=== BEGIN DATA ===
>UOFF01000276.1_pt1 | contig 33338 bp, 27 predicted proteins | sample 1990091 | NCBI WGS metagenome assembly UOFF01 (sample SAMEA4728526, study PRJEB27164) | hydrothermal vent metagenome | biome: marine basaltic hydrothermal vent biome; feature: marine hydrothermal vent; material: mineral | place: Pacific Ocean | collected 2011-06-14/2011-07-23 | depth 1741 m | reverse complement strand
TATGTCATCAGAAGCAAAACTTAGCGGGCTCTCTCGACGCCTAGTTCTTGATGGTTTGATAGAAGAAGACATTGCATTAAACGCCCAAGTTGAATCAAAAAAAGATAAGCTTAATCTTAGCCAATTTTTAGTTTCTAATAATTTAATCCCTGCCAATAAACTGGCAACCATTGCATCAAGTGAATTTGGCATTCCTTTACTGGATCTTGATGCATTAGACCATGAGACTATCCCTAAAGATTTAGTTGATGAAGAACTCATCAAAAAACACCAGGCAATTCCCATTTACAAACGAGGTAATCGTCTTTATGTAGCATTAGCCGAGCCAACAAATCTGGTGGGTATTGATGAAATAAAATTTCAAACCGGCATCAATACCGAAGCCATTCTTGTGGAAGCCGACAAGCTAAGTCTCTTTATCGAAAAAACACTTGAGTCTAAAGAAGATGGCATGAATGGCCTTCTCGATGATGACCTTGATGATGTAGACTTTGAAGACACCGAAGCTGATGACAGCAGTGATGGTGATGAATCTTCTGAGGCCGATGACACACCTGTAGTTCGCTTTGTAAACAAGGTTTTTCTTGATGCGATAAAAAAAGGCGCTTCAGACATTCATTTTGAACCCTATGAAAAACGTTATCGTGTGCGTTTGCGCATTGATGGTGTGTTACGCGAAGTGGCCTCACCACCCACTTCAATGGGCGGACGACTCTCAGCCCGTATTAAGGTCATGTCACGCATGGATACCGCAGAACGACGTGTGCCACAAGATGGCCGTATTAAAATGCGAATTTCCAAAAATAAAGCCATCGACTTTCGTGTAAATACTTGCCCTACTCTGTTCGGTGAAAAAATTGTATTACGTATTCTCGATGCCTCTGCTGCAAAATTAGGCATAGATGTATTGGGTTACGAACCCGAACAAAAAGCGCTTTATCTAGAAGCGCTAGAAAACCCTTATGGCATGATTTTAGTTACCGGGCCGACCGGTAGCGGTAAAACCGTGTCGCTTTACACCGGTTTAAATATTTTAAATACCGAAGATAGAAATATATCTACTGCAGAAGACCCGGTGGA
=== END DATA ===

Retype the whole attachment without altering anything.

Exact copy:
>UOFF01000276.1_pt1 | contig 33338 bp, 27 predicted proteins | sample 1990091 | NCBI WGS metagenome assembly UOFF01 (sample SAMEA4728526, study PRJEB27164) | hydrothermal vent metagenome | biome: marine basaltic hydrothermal vent biome; feature: marine hydrothermal vent; material: mineral | place: Pacific Ocean | collected 2011-06-14/2011-07-23 | depth 1741 m | reverse complement strand
TATGTCATCAGAAGCAAAACTTAGCGGGCTCTCTCGACGCCTAGTTCTTGATGGTTTGATAGAAGAAGACATTGCATTAAACGCCCAAGTTGAATCAAAAAAAGATAAGCTTAATCTTAGCCAATTTTTAGTTTCTAATAATTTAATCCCTGCCAATAAACTGGCAACCATTGCATCAAGTGAATTTGGCATTCCTTTACTGGATCTTGATGCATTAGACCATGAGACTATCCCTAAAGATTTAGTTGATGAAGAACTCATCAAAAAACACCAGGCAATTCCCATTTACAAACGAGGTAATCGTCTTTATGTAGCATTAGCCGAGCCAACAAATCTGGTGGGTATTGATGAAATAAAATTTCAAACCGGCATCAATACCGAAGCCATTCTTGTGGAAGCCGACAAGCTAAGTCTCTTTATCGAAAAAACACTTGAGTCTAAAGAAGATGGCATGAATGGCCTTCTCGATGATGACCTTGATGATGTAGACTTTGAAGACACCGAAGCTGATGACAGCAGTGATGGTGATGAATCTTCTGAGGCCGATGACACACCTGTAGTTCGCTTTGTAAACAAGGTTTTTCTTGATGCGATAAAAAAAGGCGCTTCAGACATTCATTTTGAACCCTATGAAAAACGTTATCGTGTGCGTTTGCGCATTGATGGTGTGTTACGCGAAGTGGCCTCACCACCCACTTCAATGGGCGGACGACTCTCAGCCCGTATTAAGGTCATGTCACGCATGGATACCGCAGAACGACGTGTGCCACAAGATGGCCGTATTAAAATGCGAATTTCCAAAAATAAAGCCATCGACTTTCGTGTAAATACTTGCCCTACTCTGTTCGGTGAAAAAATTGTATTACGTATTCTCGATGCCTCTGCTGCAAAATTAGGCATAGATGTATTGGGTTACGAACCCGAACAAAAAGCGCTTTATCTAGAAGCGCTAGAAAACCCTTATGGCATGATTTTAGTTACCGGGCCGACCGGTAGCGGTAAAACCGTGTCGCTTTACACCGGTTTAAATATTTTAAATACCGAAGATAGAAATATATCTACTGCAGAAGACCCGGTGGA